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Update 4-30-23

 

Recently, New Mexico Governor Michelle Lujan Grisham vetoed SB 292, which would have appropriated $25 million for the City of Carlsbad. The Governor also vetoed a similar bill for Hobbs.

As mentioned in media coverage, this allocation, if approved, would have gone toward the upcoming fiscal year budget. These funds would have addressed a revenue loss of approximately 30 percent because of the State’s change in the tax law from origin-based sourcing to destination-based sourcing.

Clearly, we strongly disagree with the Governor’s justifications for this veto.

The Governor’s first argument is that it is “too soon” to gauge how Carlsbad and other municipalities’ revenues will change.  We do not believe this is accurate, as the Cities of Carlsbad and Hobbs compiled several years of data documenting the changes since this went into effect. This data was viewed as substantial by the state’s legislative body, who unanimously approved the measure.

Second, the Governor argued that “the State should ensure that all local governments are treated as equally as possible.” “It would be unfair,” she wrote, “to give Carlsbad a large amount of money, when many other cities in the State could also stand to benefit from an additional infusion of funds.”

The State of New Mexico is responsible for using its resources to protect the health and safety of all its residents. This can, and should, include a targeted focus on areas when and where they are specifically needed.

Early in the COVID pandemic, the state rightly diverted additional resources to the Four Corners area. Additional resources were diverted to the Ruidoso area during wildfire season. The state did not refrain from providing resources to Ruidoso because it wanted to “ensure that all local governments are treated as equally as possible”- it allocated its resources where the need existed. All parts of the state have received an “additional infusion of funds” when the perceived need exists.

The Governor herself has diverted additional resources toward specific parts of New Mexico throughout her tenure. In 2022, for example, $30 million was provided to Clovis to provide for long-term water supply. This year, $10 million was directed toward the Las Cruces area for an abortion clinic.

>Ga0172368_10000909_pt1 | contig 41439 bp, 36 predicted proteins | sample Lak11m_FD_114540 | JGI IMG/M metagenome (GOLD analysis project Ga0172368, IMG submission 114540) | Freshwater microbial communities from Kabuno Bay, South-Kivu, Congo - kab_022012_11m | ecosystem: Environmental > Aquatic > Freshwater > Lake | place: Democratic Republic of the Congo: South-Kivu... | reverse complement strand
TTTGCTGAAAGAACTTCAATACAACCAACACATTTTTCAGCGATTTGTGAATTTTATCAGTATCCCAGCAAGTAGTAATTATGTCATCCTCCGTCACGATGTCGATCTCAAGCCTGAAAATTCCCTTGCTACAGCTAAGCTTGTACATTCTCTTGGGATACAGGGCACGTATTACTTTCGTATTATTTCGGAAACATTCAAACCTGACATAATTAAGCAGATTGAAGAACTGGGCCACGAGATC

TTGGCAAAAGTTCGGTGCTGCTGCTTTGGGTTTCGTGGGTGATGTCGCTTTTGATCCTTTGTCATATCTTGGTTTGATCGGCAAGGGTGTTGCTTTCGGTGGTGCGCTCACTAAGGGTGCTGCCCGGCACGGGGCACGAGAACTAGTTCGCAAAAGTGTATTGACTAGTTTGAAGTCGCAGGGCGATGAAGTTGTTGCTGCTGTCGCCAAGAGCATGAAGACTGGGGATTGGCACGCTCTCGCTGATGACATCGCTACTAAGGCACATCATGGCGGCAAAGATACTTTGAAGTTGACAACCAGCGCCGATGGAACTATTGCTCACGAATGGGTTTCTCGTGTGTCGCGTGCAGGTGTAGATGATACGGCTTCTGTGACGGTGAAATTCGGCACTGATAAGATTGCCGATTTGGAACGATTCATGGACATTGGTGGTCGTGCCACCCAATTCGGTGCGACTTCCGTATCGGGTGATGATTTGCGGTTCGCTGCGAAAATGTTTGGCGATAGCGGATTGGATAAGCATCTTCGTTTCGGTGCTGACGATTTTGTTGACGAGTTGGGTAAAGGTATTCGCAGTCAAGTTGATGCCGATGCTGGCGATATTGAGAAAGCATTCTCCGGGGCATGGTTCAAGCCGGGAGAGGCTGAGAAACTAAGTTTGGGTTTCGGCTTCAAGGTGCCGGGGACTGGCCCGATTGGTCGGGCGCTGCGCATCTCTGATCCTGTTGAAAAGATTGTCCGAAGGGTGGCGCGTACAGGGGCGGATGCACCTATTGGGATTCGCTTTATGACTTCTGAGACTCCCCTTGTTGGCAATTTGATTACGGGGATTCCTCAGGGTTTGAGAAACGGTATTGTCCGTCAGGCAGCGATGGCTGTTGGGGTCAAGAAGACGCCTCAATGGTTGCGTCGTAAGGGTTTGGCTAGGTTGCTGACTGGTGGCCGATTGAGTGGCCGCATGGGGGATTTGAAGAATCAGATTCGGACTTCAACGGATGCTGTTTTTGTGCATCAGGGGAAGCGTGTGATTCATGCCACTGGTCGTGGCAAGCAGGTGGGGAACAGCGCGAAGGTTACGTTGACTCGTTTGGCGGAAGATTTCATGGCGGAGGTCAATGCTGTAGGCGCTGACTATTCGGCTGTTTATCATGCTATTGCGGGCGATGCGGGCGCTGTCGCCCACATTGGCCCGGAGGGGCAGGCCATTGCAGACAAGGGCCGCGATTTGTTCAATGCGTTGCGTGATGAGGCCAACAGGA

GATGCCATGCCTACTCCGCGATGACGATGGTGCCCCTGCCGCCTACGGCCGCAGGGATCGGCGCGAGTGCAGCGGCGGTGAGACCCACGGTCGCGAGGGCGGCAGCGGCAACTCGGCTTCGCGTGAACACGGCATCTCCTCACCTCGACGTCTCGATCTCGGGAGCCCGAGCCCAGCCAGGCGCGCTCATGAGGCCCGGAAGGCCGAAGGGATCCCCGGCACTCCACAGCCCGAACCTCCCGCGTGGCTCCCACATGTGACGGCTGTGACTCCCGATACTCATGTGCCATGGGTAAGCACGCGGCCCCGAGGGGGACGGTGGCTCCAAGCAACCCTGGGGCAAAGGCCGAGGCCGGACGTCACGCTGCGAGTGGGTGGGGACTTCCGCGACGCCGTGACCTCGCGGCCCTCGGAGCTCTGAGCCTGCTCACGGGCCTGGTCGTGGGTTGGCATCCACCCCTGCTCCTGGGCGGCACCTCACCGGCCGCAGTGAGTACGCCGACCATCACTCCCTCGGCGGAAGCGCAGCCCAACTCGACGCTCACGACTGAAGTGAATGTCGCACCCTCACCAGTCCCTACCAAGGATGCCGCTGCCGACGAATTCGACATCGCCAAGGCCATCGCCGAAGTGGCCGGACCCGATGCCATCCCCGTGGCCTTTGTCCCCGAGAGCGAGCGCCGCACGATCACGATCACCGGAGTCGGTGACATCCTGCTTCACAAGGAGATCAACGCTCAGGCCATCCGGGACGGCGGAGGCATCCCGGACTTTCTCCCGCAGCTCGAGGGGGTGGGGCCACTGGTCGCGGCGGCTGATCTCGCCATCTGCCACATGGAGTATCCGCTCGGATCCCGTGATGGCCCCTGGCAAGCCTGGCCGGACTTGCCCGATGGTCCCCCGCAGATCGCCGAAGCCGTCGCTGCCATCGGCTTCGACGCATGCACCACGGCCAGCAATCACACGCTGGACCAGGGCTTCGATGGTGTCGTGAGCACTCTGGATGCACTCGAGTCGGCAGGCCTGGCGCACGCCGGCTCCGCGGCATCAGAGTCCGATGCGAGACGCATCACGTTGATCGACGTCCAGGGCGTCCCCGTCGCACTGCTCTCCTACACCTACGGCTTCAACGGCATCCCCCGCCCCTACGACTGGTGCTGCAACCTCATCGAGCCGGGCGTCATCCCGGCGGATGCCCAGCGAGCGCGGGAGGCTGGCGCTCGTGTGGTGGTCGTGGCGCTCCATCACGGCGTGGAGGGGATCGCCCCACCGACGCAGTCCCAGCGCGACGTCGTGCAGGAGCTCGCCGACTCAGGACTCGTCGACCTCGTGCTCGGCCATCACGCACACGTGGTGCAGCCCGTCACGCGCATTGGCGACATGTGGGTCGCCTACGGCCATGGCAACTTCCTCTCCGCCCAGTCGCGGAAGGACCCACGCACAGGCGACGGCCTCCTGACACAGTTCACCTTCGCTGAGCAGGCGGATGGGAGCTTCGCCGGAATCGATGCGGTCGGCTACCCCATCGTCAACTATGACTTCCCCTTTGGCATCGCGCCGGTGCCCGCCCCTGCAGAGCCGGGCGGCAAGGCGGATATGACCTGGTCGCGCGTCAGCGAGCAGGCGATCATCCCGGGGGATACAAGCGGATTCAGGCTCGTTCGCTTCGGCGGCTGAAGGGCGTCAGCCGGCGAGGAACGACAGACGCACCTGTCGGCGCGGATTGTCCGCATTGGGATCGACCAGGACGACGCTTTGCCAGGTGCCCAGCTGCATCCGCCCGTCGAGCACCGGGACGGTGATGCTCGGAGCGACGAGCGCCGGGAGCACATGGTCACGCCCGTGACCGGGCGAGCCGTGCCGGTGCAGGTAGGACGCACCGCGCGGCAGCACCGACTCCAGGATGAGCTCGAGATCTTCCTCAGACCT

The present need in Carlsbad and Hobbs is not specific to a wildfire or water system. Instead, the need here is across the board. Our cities are expected to meet an especially high burden in terms of infrastructure demand, but funds previously used to meet those needs have now been diverted elsewhere. This allocation would have been no different from other allocations utilized to meet needs in different parts of the state.

In terms of fairness, it is also worth noting that Eddy and Lea Counties generate a significant portion of the state’s annual revenue – far higher per capita than any other part of the state. It seems odd that the issue of “fairness” doesn’t include the amount of funds Carlsbad and Hobbs provides towards the State budget.

The governor also seems to be ignoring the “make whole” premise, which is critical to the political and financial world. In this instance, the cities of Carlsbad and Hobbs would have been “made whole”- at least up to this point – for the burden caused by the legislative changes to the tax code. The concept of making whole is not unique to this circumstance, and it has been applied to legislative changes in the past.

With New Mexico’s legislative session only meeting once a year, the chance of overriding a veto is minimal.  This past year, our state operated on a very healthy $12 billion budget – in no small part due to revenue from taxes generated by work out of offices located in Carlsbad and Hobbs.  All of the work taking place in our area, however, does create additional stress in terms of needing first responders and infrastructure.

It is a tragedy, therefore, that an effort by the cities responsible for so much of the state’s revenue to adequately meet the needs of its constituents is deemed as “unfair.”

This bill was intended to be a safety net to address the significant setback up to this point. We are hopeful that the Governor will keep her promise to work with us on developing a long-term solution.

Sincerely,

 

Carlsbad Mayor Dale Janway

 

Carlsbad, New Mexico - Official City Website